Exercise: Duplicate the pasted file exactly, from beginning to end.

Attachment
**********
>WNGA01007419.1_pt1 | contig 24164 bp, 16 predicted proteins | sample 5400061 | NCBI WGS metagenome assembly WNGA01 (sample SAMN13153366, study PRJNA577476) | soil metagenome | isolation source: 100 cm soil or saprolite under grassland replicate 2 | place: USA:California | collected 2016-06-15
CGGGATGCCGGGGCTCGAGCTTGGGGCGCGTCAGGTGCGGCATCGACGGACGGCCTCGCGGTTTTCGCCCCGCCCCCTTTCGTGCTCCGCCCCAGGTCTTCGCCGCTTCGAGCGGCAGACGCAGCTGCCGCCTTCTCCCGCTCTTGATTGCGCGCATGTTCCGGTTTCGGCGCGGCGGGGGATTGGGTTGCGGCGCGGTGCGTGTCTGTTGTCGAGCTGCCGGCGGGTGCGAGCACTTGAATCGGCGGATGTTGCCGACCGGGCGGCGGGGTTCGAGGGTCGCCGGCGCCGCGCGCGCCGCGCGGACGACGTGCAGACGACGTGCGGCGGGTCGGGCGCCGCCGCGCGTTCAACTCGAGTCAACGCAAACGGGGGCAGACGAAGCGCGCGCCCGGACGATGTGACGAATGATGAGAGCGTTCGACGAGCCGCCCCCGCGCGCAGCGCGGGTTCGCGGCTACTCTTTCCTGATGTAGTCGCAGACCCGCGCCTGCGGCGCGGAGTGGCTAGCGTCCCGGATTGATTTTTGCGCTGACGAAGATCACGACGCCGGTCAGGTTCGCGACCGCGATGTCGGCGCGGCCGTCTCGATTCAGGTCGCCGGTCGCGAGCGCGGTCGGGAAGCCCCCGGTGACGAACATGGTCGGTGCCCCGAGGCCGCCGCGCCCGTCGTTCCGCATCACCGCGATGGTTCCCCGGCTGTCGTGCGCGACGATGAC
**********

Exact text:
>WNGA01007419.1_pt1 | contig 24164 bp, 16 predicted proteins | sample 5400061 | NCBI WGS metagenome assembly WNGA01 (sample SAMN13153366, study PRJNA577476) | soil metagenome | isolation source: 100 cm soil or saprolite under grassland replicate 2 | place: USA:California | collected 2016-06-15
CGGGATGCCGGGGCTCGAGCTTGGGGCGCGTCAGGTGCGGCATCGACGGACGGCCTCGCGGTTTTCGCCCCGCCCCCTTTCGTGCTCCGCCCCAGGTCTTCGCCGCTTCGAGCGGCAGACGCAGCTGCCGCCTTCTCCCGCTCTTGATTGCGCGCATGTTCCGGTTTCGGCGCGGCGGGGGATTGGGTTGCGGCGCGGTGCGTGTCTGTTGTCGAGCTGCCGGCGGGTGCGAGCACTTGAATCGGCGGATGTTGCCGACCGGGCGGCGGGGTTCGAGGGTCGCCGGCGCCGCGCGCGCCGCGCGGACGACGTGCAGACGACGTGCGGCGGGTCGGGCGCCGCCGCGCGTTCAACTCGAGTCAACGCAAACGGGGGCAGACGAAGCGCGCGCCCGGACGATGTGACGAATGATGAGAGCGTTCGACGAGCCGCCCCCGCGCGCAGCGCGGGTTCGCGGCTACTCTTTCCTGATGTAGTCGCAGACCCGCGCCTGCGGCGCGGAGTGGCTAGCGTCCCGGATTGATTTTTGCGCTGACGAAGATCACGACGCCGGTCAGGTTCGCGACCGCGATGTCGGCGCGGCCGTCTCGATTCAGGTCGCCGGTCGCGAGCGCGGTCGGGAAGCCCCCGGTGACGAACATGGTCGGTGCCCCGAGGCCGCCGCGCCCGTCGTTCCGCATCACCGCGATGGTTCCCCGGCTGTCGTGCGCGACGATGAC